Solving the New Cash Problem (Over Wine and Cheese) For Central Asia Tour

With only a week to go, Carol and I figured we better get our cash together so we made plans to meet at Carol’s place to see if, between us, we could come up with $3,000 worth of new bills in the appropriate denominations.

You can look out over Milennium Park to the Lake from the deck of Carol’s condo in the heart of downtown Chicago. Carol spread the money on the round patio table in neat piles of ones, fives, and twenties. For a change the “windy” city was without wind and we felt confident a breeze wouldn’t come along to scatter our hard found cash over the green rooftops below. The
glasses of Shiraz were set to one side. The tens, fifties and hundreds remained in their respective envelopes at our respective seats since we each had enough of those.

Carol began counting softly—one-two-three-four-five, one-two-three-four-five--handing each set of five over to me for verification. The one dollar bills were the worst. They stuck together and we wished we had the rubber fingers that bankers use. Strangely the fives and twenties didn’t seem to be as sticky. It seemed as if they were made of a different material.

The ones and fives that Carol had brought me were still wrapped and I appreciated getting them. In return I gave her the not-so-good ones and fives that I had bought from the banks that I had gone to previously. She would return these along with the tens, fifties and hundreds I didn’t need to the bank the next day. Then came the twenties. Carol had 30 new bills. We split them. Then we went through both of our piles of not so good bills, selected the best ten and split them.

We’d done it. Or so we hoped.

Time for the wine, the Wisconsin cheese that I had brought from my last trip to Galena, and the bruchetta Carol had picked up at Mariannas.  We looked out at the lake and toasted “The Cash Economy.”

Filed under: Central Asia

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    Carolyn Boiarsky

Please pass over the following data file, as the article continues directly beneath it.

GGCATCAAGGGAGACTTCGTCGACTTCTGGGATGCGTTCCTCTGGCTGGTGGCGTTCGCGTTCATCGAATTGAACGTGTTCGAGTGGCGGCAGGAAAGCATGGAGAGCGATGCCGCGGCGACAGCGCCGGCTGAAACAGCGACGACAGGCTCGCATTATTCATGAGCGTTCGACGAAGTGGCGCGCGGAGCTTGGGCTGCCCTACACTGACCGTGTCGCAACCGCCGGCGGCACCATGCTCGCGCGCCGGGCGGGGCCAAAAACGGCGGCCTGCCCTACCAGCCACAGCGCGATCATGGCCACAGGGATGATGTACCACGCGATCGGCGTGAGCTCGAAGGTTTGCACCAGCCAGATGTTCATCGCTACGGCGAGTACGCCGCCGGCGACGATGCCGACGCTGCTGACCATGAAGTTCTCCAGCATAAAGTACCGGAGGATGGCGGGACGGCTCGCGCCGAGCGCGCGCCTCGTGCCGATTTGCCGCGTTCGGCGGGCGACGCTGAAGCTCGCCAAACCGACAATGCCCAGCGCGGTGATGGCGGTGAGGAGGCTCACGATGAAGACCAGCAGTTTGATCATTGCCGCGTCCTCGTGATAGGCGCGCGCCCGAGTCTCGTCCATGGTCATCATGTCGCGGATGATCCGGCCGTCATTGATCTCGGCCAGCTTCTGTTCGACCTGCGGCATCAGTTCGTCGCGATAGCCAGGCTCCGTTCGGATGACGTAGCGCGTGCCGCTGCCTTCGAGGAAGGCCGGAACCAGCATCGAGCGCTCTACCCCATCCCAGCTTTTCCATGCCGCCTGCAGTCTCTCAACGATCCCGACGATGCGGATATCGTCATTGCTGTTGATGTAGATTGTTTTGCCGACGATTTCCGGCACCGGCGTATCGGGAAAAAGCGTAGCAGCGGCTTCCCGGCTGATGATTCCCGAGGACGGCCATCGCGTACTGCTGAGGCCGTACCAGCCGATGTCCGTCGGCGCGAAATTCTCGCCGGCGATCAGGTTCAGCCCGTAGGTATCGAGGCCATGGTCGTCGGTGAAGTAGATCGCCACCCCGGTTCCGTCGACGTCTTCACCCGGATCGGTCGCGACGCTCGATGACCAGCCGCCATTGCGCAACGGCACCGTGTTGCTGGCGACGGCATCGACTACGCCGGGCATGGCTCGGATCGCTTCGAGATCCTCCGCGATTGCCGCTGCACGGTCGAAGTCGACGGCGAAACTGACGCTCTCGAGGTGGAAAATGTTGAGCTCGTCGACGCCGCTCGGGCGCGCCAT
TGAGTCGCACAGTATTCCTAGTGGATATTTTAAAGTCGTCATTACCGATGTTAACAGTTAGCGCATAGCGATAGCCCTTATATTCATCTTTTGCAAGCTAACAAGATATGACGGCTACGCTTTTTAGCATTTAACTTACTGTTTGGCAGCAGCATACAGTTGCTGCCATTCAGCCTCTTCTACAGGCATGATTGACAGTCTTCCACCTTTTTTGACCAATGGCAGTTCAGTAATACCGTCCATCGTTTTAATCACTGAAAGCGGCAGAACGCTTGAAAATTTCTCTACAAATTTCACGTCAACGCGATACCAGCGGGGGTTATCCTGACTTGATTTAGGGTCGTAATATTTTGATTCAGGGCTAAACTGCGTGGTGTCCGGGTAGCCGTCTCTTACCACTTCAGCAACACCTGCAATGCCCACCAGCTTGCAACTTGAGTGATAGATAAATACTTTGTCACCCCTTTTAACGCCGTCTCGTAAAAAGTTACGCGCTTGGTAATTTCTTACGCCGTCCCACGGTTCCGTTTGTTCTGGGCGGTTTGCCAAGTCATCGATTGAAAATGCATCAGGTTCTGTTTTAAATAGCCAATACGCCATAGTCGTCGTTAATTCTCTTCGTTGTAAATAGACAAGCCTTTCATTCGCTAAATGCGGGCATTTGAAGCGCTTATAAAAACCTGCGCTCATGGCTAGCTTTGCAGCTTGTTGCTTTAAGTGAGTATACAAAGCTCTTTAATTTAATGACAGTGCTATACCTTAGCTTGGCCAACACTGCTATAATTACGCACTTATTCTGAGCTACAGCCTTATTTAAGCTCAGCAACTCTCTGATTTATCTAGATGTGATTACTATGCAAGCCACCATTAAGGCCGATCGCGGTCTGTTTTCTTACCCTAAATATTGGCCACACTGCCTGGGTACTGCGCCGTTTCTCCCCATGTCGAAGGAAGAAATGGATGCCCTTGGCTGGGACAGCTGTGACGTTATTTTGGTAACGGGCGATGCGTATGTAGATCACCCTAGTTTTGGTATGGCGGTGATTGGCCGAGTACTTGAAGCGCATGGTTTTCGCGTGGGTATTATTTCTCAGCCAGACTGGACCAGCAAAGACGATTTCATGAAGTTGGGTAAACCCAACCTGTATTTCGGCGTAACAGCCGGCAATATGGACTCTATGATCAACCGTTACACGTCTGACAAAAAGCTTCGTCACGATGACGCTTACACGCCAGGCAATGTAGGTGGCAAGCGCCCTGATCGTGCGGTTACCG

" I am an American," but not "Chicago born" like Augie March. Only Chicago aged. I'd like to think that if Henry Louis Gates were to investigate my geneology, he would discover in my past three women who traveled around the globe, chronicling their adventures. Sarah Kemble Knight traveled 112 miles by carriage from Boston to New York in 1704, a journey most women did not embark on alone (and men did so only with some trepidation). In fact, women were only just beginning to exercise their independence in the 1920's when Emily Kimbrough took off with her friend, Cornelia Otis Skinner, to explore Europe. But it is Auntie Mame, transforming herself from a New Yorker to the wife of an Austrian Baron and climbing the Matterhorn, whose mantra I have adopted. "LIFE IS A BANQUET...LIVE!" I began travelling in the 1960's when I traveled around western Europe between graduating from the Univiersity of Pennsylvania and my first job as a statehouse correspondent for UPI (United Press International) in Charleston, West Virginia, which was about as foreign a place as Europe was to someone who grew up in the environs of Philadelphia. Since then, I've also travelled to Kaunas, Lithuania, to teach at Vytautus Magnus University and to Sheffield, England, to present a paper at an engineering conference. I've been to the Alps and seen Auntie Mame's Matterhorn while climbing, by a series of cable cars rather than by foot, toward the peak of Mont Blanc. For the past 10 years my husband and I have been traveling to unique places: a sheep farm during lambing season in England's Lake Country, a hotel on one of the Barromeo Islands in the middle of Lake Maggiore in Northern Italy, and a cottage in Dun Quin on the Dingle Peninsula which the Irish claim is the last parish before Boston. Between excursions, I'm a professor in the Department of English at Purdue University Calumet in Hammond, Indiana,. My husband passed away recently and, Auntie Mame-style, I am in the process of transforming myself. Last year I joined a tour to Central Asia. This year I'm going to China to work with the pandas. A new adventure. Another banquet.

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